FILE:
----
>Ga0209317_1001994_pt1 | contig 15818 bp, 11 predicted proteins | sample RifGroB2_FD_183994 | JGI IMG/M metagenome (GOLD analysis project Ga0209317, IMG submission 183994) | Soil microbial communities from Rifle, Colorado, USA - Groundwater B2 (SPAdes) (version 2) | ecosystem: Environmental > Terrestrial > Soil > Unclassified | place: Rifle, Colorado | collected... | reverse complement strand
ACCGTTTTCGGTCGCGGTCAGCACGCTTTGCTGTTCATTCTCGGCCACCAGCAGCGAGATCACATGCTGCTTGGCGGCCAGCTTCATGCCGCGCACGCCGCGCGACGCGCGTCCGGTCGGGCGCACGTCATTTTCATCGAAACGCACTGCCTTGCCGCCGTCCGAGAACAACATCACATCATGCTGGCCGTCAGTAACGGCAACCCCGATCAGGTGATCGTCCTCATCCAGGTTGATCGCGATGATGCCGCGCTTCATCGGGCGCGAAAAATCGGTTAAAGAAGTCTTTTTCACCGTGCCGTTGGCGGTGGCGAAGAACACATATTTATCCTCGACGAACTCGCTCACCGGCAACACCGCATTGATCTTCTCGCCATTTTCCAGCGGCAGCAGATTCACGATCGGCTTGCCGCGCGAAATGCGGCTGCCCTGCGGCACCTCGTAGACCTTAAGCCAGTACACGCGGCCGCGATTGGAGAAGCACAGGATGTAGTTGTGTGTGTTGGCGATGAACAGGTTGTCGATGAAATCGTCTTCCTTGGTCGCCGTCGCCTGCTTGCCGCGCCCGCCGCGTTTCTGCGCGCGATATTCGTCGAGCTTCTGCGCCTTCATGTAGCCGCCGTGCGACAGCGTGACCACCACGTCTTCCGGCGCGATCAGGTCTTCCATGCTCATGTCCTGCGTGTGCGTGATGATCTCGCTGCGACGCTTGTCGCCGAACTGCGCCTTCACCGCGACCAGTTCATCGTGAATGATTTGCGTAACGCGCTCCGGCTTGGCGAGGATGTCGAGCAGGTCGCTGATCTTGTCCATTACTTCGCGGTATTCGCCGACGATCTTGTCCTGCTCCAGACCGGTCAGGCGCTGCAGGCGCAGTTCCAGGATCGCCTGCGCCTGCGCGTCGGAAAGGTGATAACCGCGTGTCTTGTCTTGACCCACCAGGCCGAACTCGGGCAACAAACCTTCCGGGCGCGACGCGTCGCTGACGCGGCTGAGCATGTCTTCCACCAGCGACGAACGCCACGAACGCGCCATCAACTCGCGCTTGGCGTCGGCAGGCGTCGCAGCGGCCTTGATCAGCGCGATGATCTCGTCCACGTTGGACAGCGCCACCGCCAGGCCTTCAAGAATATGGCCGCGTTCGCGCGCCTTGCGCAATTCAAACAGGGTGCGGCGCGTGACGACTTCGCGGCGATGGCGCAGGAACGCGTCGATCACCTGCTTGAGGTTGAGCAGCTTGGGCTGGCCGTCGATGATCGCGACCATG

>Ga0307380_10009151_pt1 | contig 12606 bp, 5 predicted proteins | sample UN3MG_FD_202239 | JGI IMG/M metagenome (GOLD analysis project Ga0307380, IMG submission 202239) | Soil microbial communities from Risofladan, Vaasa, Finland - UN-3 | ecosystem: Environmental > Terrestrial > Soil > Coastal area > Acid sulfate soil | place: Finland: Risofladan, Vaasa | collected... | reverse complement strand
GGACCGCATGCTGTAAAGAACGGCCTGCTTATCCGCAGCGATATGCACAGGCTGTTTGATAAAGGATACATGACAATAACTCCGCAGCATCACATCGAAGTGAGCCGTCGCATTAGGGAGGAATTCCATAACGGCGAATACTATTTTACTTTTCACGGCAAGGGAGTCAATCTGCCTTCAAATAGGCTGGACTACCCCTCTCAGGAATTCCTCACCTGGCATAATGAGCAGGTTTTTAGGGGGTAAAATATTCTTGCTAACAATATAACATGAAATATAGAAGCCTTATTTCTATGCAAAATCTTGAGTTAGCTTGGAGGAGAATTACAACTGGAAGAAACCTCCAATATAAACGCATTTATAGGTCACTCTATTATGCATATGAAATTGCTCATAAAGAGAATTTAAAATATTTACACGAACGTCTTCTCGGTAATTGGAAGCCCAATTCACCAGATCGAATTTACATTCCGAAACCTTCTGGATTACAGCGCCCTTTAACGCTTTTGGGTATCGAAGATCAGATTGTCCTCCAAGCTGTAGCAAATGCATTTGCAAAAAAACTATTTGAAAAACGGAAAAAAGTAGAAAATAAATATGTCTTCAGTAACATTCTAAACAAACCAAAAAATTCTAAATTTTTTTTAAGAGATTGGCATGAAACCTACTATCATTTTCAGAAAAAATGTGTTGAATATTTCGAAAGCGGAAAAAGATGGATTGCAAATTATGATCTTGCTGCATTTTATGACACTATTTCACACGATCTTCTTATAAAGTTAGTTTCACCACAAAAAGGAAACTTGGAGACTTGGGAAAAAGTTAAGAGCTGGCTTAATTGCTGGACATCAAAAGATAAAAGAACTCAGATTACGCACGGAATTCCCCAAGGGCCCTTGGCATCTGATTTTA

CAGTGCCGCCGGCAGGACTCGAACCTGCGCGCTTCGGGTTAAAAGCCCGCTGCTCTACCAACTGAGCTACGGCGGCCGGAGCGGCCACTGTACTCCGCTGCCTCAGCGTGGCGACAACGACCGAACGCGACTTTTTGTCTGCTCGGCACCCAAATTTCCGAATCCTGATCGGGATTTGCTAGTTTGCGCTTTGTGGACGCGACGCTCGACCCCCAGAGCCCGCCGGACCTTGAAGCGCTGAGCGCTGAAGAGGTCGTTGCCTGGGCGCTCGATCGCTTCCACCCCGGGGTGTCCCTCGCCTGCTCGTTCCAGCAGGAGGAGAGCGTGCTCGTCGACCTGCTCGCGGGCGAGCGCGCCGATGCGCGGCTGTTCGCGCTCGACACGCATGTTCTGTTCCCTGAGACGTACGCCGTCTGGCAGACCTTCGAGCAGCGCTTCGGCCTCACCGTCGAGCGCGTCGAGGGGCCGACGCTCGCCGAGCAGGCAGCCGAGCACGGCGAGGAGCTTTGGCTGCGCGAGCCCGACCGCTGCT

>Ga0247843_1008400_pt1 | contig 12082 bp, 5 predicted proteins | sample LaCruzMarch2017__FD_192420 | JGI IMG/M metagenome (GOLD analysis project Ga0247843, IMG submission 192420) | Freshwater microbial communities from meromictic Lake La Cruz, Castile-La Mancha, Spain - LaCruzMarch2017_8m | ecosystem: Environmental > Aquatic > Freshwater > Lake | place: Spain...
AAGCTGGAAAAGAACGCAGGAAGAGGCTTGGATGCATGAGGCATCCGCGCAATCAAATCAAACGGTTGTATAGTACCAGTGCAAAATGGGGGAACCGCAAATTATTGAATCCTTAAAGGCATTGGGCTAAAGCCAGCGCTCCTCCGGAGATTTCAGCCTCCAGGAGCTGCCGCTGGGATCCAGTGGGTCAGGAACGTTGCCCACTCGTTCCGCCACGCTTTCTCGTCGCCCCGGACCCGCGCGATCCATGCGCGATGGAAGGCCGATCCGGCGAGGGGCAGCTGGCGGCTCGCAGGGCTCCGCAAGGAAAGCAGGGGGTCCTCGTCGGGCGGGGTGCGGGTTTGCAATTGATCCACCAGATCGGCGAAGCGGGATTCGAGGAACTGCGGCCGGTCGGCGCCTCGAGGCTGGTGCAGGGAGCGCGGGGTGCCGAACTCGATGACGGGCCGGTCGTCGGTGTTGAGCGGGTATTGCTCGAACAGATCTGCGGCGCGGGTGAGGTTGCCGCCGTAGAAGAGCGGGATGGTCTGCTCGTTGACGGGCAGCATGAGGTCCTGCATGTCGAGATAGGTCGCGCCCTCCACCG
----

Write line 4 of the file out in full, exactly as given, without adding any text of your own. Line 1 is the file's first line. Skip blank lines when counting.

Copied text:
GGACCGCATGCTGTAAAGAACGGCCTGCTTATCCGCAGCGATATGCACAGGCTGTTTGATAAAGGATACATGACAATAACTCCGCAGCATCACATCGAAGTGAGCCGTCGCATTAGGGAGGAATTCCATAACGGCGAATACTATTTTACTTTTCACGGCAAGGGAGTCAATCTGCCTTCAAATAGGCTGGACTACCCCTCTCAGGAATTCCTCACCTGGCATAATGAGCAGGTTTTTAGGGGGTAAAATATTCTTGCTAACAATATAACATGAAATATAGAAGCCTTATTTCTATGCAAAATCTTGAGTTAGCTTGGAGGAGAATTACAACTGGAAGAAACCTCCAATATAAACGCATTTATAGGTCACTCTATTATGCATATGAAATTGCTCATAAAGAGAATTTAAAATATTTACACGAACGTCTTCTCGGTAATTGGAAGCCCAATTCACCAGATCGAATTTACATTCCGAAACCTTCTGGATTACAGCGCCCTTTAACGCTTTTGGGTATCGAAGATCAGATTGTCCTCCAAGCTGTAGCAAATGCATTTGCAAAAAAACTATTTGAAAAACGGAAAAAAGTAGAAAATAAATATGTCTTCAGTAACATTCTAAACAAACCAAAAAATTCTAAATTTTTTTTAAGAGATTGGCATGAAACCTACTATCATTTTCAGAAAAAATGTGTTGAATATTTCGAAAGCGGAAAAAGATGGATTGCAAATTATGATCTTGCTGCATTTTATGACACTATTTCACACGATCTTCTTATAAAGTTAGTTTCACCACAAAAAGGAAACTTGGAGACTTGGGAAAAAGTTAAGAGCTGGCTTAATTGCTGGACATCAAAAGATAAAAGAACTCAGATTACGCACGGAATTCCCCAAGGGCCCTTGGCATCTGATTTTA